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More than 750,000 jobs could be lost if sequester of Medicare spending pans out


Two — a modest number, easily gained, easily lost.

[See also: Medicare stable until 2024, trustees report ]

Seven hundred and sixty-six thousand — far from modest and even further from easy.

Their displacement typically keeps such sums apart, but on the rare occasion, they’ll grace an unfortunate equation, forcing organizations and industries to do some hard math to reinstate balance.

A new report released by the American Hospital Association (AHA), the American Medical Association (AMA), and the American Nurses Association (ANA) presents one such reckoning, so potentially devastating to the future of healthcare employment all sectors are unnerved. According to Tripp Umbach analysts, up to 766,000 healthcare and related jobs could be eliminated come 2021 as a result of a 2 percent sequester of Medicare spending sanctioned by the Budget Control Act of 2011.  

[See also: Medicare 'resource reports' arrive for 20,000 physicians]

"This new report shows that the sequester of Medicare spending will lead to the loss of hundreds of thousands of jobs," said AMA President Jeremy A. Lazarus, MD, in a news release. "Coupled with the looming 27 percent Medicare physician payment cut, this 2 percent sequester will hurt patient access to care and will inject more uncertainty into our Medicare system. We need stability in Medicare physician payment as we work to improve our nation's Medicare payment and delivery system to promote high-quality, high-value, better-coordinated care to our patients."

Report predictions claim that Medicare reductions will lead directly to job losses across the healthcare spectrum; a significant reduction in purchases made on behalf of healthcare entities for goods and services from other businesses; and a decrease in household purchases made by laid-off workers.

When jobs are cut from healthcare, the prosperity of the surrounding communities also faces the chopping block.

"Hospitals' ability to maintain the kind of access to services that their communities need is being threatened," said AHA President and CEO Rich Umbdenstock. "Cuts to hospital services could create devastating job losses in communities where hospitals have long been an economic mainstay."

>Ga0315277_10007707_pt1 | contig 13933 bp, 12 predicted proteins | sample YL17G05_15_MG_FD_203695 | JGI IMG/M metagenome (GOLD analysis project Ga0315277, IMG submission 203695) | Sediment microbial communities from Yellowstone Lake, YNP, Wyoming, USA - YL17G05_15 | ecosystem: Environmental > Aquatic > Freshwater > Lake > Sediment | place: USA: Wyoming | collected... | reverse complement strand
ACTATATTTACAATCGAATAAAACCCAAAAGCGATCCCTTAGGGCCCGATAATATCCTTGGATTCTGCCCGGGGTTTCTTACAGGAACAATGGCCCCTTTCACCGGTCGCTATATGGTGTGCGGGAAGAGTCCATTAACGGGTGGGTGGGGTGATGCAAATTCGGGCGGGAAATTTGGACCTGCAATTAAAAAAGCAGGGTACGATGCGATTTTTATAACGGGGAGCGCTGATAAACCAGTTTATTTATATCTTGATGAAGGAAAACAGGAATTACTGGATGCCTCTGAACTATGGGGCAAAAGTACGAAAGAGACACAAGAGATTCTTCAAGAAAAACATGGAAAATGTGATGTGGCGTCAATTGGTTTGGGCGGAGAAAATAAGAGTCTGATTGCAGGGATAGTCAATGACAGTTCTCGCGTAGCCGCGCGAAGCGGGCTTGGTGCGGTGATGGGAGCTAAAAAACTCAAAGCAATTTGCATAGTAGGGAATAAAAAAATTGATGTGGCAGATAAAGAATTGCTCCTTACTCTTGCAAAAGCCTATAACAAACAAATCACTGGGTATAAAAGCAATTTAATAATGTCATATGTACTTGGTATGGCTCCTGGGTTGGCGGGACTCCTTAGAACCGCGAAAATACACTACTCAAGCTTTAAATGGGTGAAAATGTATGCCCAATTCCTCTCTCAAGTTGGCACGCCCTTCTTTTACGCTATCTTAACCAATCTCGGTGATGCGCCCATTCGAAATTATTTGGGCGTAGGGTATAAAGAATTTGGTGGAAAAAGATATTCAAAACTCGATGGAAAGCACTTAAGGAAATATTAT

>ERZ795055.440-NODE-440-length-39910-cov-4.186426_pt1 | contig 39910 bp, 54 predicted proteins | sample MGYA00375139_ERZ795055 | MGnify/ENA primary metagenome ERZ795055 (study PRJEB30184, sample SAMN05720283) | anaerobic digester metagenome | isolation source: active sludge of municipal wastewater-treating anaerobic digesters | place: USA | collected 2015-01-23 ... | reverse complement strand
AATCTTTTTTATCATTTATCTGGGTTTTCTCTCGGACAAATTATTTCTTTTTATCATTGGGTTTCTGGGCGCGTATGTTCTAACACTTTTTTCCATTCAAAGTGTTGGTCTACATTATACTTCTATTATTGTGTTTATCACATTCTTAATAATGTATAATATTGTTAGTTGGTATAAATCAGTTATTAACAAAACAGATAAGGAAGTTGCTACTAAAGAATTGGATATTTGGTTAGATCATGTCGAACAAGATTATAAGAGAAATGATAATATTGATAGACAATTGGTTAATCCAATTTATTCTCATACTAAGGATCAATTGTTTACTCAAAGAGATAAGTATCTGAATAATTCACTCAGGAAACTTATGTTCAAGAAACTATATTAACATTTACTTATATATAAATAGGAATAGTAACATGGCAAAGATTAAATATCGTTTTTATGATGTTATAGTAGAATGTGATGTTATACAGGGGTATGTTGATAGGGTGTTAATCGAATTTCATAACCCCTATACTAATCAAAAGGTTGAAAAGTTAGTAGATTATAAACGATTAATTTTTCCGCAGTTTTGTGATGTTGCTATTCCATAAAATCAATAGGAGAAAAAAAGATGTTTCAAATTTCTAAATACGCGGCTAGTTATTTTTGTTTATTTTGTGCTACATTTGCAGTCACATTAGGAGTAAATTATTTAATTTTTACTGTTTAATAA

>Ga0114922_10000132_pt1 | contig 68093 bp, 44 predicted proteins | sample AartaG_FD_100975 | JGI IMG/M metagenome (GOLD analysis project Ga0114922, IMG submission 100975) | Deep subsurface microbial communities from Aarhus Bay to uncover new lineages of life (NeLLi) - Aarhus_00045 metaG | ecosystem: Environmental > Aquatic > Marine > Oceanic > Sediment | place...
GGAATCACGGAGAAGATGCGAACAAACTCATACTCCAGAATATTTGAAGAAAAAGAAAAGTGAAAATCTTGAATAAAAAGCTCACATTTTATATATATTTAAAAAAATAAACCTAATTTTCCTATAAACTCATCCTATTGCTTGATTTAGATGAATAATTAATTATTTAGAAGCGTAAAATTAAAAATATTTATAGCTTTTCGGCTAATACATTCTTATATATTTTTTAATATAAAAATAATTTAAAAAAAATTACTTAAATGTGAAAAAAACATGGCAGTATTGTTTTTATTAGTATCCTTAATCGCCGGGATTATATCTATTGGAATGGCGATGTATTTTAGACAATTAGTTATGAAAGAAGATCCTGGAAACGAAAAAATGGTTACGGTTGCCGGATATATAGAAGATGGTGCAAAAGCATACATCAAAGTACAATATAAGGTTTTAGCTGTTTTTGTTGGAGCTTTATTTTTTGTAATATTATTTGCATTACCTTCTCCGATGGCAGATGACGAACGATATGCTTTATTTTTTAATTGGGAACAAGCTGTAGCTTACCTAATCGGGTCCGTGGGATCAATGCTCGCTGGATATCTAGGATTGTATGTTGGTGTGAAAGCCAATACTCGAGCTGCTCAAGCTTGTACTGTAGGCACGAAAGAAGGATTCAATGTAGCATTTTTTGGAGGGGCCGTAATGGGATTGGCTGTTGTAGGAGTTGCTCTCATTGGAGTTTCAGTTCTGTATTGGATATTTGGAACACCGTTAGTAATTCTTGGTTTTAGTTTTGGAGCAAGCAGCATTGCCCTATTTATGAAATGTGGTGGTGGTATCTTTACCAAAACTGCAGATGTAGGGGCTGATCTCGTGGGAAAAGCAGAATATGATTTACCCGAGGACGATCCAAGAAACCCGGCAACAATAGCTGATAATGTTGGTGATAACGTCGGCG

The issues at the very core of healthcare — patient care, care coordination, widespread well-being — are also at stake if the sequester succeeds, the report implies. 

"Nurses have always strived to put patients at the center of a healthcare system that emphasizes prevention, wellness, and coordination of care, the kinds of services that experts agree are essential to not only improving the health status of patients, but also lowering overall healthcare costs," said ANA First Vice President Cindy R. Balkstra, MS, RN, CNS-BC. "Cutting Medicare spending in a way that eliminates healthcare jobs is an extremely short-sighted way to contain the high cost of healthcare."

It’s projected that some 496,000 jobs would be lost in the first year of the sequester and that such losses would spark more occupational reduction in other markets. State-by-state specifications found that California alone could eliminate 78,000 jobs because of the Medicare slash by 2021.

Given that healthcare has always been a mainstay in periods of economic strife — the Bureau of Labor Statistics’ data found that 169,800 jobs were generated in the first half of 2012 due to healthcare — officials hope policymakers will reconsider the sequester. [See also: Medicare revalidation deadline extended]

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